By Arne Johan Vetlesen June 16th at 6 pm GMT
Part of the Psychoanalysis and Politics series Crises and Transmission
One of Donald Winnicott’s seminal contributions to psychoanalysis is his concept “the use of an object”. I want to explore whether this concept can be helpful in understanding relations between humans and animals in present-day society, especially with regard to how these relations are currently changing. Of course, Winnicott had the teddy bear in mind when talking about objects that serve (for the child) as a transitional object, i.e., an artifact, not a living animal. Can animals also be transitional objects? And can they be significant others? How important, let alone relevant, is the conventional triad (humans, animals, artifacts) for the actual experience of using an object, for attaining the ability to do so that Winnicott sees as a critical developmental task?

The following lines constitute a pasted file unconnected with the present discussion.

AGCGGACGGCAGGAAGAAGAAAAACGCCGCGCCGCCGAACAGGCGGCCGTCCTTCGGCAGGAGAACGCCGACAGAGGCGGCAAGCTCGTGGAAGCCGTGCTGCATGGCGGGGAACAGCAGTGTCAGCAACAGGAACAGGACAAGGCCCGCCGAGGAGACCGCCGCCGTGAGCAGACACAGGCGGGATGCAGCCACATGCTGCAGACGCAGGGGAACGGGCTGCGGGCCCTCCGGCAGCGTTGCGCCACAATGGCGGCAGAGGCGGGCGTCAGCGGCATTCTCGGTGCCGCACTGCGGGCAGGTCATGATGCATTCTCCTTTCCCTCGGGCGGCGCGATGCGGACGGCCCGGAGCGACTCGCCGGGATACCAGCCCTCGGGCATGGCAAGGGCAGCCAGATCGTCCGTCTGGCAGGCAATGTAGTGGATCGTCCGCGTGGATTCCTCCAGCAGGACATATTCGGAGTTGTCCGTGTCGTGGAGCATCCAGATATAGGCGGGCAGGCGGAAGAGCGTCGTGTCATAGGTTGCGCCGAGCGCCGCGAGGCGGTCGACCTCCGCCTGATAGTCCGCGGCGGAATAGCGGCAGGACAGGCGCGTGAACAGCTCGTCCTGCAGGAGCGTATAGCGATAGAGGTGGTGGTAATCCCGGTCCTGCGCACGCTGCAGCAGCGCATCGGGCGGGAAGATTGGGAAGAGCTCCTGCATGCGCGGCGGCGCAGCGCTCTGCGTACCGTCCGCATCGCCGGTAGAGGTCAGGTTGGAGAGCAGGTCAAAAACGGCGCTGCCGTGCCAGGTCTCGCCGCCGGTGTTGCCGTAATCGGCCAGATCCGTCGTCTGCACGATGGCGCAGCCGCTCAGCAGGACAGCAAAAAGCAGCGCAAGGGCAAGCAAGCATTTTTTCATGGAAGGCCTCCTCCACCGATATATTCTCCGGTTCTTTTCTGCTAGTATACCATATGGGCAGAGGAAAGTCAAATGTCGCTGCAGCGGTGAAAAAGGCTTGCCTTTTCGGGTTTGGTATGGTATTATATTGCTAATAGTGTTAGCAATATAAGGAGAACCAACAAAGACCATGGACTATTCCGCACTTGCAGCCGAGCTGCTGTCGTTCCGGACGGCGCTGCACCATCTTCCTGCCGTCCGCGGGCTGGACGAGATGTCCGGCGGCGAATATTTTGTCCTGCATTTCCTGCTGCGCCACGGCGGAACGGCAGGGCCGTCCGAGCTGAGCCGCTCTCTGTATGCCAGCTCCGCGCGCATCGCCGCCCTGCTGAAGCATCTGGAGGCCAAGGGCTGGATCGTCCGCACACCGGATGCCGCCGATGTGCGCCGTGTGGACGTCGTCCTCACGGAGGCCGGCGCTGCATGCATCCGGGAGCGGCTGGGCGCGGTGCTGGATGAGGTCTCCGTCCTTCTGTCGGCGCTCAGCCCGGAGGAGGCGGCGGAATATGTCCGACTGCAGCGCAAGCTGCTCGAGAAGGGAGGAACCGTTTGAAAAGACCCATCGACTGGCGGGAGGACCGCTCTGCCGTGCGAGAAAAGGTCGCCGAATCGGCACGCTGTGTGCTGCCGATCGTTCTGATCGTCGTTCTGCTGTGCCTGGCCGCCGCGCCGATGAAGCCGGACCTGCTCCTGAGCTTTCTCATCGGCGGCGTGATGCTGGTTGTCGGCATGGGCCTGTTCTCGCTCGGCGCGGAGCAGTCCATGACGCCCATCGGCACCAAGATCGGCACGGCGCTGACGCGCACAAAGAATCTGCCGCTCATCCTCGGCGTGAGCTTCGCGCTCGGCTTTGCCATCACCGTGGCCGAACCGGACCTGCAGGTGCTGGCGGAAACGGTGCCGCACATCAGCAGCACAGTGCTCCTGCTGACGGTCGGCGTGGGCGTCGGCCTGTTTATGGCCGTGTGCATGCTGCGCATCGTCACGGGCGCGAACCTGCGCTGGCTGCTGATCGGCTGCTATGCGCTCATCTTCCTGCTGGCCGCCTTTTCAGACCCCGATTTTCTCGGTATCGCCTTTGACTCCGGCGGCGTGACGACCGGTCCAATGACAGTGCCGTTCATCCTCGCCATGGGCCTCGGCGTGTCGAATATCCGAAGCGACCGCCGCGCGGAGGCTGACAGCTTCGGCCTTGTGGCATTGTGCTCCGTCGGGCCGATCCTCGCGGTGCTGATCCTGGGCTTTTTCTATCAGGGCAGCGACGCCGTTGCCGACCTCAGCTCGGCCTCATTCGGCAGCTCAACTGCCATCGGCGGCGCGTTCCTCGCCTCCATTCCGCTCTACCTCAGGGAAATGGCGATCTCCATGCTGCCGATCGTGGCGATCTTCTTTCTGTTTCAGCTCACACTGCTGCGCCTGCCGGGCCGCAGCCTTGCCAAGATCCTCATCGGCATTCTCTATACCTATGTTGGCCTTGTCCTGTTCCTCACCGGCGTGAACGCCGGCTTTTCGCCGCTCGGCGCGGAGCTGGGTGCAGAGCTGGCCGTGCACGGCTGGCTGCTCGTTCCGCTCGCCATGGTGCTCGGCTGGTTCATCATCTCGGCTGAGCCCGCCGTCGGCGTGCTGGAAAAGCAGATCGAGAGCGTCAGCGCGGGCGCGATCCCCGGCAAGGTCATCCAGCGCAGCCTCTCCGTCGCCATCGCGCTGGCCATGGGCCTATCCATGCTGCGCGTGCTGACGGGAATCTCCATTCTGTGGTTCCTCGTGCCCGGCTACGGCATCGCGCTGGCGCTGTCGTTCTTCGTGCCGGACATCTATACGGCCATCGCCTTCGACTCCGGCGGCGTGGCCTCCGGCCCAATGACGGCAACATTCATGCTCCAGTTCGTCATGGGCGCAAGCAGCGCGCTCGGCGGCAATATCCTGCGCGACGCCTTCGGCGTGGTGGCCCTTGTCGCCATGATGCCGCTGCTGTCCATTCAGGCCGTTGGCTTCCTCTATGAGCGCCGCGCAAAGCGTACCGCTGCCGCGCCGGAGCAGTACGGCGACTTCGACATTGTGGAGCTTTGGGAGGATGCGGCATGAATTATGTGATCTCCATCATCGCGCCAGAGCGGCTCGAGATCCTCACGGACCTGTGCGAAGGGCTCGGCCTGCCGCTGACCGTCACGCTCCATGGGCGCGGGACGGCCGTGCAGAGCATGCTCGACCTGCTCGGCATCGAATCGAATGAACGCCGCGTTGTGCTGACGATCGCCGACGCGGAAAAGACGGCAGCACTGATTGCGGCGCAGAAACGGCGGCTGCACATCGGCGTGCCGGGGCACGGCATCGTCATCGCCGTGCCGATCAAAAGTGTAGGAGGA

Arne Johan Vetlesen is professor of philosophy at the University of Oslo
and the author of twenty-five books, including Evil and Human Agency
(Cambridge University Press, 2005), The Denial of Nature
(Routledge, 2015), and Cosmologies of the Anthropocene:
Panpsychism, Animism, and the Limits of
Posthumanism (Routledge, 2019).
Image: Boy with a puppy. Photo by Pics_Pd on Pixnio.